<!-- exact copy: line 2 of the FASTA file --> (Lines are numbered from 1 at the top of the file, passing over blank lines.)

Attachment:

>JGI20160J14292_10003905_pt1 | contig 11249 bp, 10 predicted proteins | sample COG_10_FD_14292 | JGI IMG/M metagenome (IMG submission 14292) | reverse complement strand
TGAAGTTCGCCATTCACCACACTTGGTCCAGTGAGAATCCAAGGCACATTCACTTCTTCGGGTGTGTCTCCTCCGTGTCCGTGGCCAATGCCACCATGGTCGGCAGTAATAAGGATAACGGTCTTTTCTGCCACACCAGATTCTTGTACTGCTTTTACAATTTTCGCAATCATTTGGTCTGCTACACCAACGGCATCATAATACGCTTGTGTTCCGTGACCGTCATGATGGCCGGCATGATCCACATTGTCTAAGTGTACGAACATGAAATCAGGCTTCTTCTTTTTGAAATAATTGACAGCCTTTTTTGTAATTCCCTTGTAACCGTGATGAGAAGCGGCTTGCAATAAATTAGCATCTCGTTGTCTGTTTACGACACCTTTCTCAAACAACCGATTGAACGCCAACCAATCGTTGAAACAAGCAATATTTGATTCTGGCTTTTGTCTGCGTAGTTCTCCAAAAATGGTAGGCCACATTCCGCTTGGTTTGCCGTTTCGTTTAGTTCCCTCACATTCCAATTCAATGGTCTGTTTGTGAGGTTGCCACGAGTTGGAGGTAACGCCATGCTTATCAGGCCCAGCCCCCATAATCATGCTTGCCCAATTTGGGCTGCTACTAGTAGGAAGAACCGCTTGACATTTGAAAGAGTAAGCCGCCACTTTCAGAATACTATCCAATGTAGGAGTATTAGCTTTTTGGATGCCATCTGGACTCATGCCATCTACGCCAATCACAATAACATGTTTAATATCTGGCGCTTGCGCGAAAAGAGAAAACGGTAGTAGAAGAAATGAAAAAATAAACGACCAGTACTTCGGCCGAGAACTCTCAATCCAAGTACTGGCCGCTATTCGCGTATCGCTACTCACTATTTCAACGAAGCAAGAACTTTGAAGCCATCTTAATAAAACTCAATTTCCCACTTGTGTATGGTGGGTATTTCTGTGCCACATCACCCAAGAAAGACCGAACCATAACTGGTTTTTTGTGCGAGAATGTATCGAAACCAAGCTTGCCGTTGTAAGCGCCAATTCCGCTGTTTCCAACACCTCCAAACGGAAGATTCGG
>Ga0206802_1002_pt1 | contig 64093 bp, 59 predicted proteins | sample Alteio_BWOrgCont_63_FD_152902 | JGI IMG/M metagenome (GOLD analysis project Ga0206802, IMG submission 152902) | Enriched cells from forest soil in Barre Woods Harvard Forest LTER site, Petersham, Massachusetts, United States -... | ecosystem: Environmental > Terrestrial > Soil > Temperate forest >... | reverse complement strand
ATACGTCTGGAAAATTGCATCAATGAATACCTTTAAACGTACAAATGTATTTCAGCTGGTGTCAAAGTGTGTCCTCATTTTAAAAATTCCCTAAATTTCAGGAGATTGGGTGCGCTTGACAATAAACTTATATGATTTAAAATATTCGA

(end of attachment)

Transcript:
TGAAGTTCGCCATTCACCACACTTGGTCCAGTGAGAATCCAAGGCACATTCACTTCTTCGGGTGTGTCTCCTCCGTGTCCGTGGCCAATGCCACCATGGTCGGCAGTAATAAGGATAACGGTCTTTTCTGCCACACCAGATTCTTGTACTGCTTTTACAATTTTCGCAATCATTTGGTCTGCTACACCAACGGCATCATAATACGCTTGTGTTCCGTGACCGTCATGATGGCCGGCATGATCCACATTGTCTAAGTGTACGAACATGAAATCAGGCTTCTTCTTTTTGAAATAATTGACAGCCTTTTTTGTAATTCCCTTGTAACCGTGATGAGAAGCGGCTTGCAATAAATTAGCATCTCGTTGTCTGTTTACGACACCTTTCTCAAACAACCGATTGAACGCCAACCAATCGTTGAAACAAGCAATATTTGATTCTGGCTTTTGTCTGCGTAGTTCTCCAAAAATGGTAGGCCACATTCCGCTTGGTTTGCCGTTTCGTTTAGTTCCCTCACATTCCAATTCAATGGTCTGTTTGTGAGGTTGCCACGAGTTGGAGGTAACGCCATGCTTATCAGGCCCAGCCCCCATAATCATGCTTGCCCAATTTGGGCTGCTACTAGTAGGAAGAACCGCTTGACATTTGAAAGAGTAAGCCGCCACTTTCAGAATACTATCCAATGTAGGAGTATTAGCTTTTTGGATGCCATCTGGACTCATGCCATCTACGCCAATCACAATAACATGTTTAATATCTGGCGCTTGCGCGAAAAGAGAAAACGGTAGTAGAAGAAATGAAAAAATAAACGACCAGTACTTCGGCCGAGAACTCTCAATCCAAGTACTGGCCGCTATTCGCGTATCGCTACTCACTATTTCAACGAAGCAAGAACTTTGAAGCCATCTTAATAAAACTCAATTTCCCACTTGTGTATGGTGGGTATTTCTGTGCCACATCACCCAAGAAAGACCGAACCATAACTGGTTTTTTGTGCGAGAATGTATCGAAACCAAGCTTGCCGTTGTAAGCGCCAATTCCGCTGTTTCCAACACCTCCAAACGGAAGATTCGG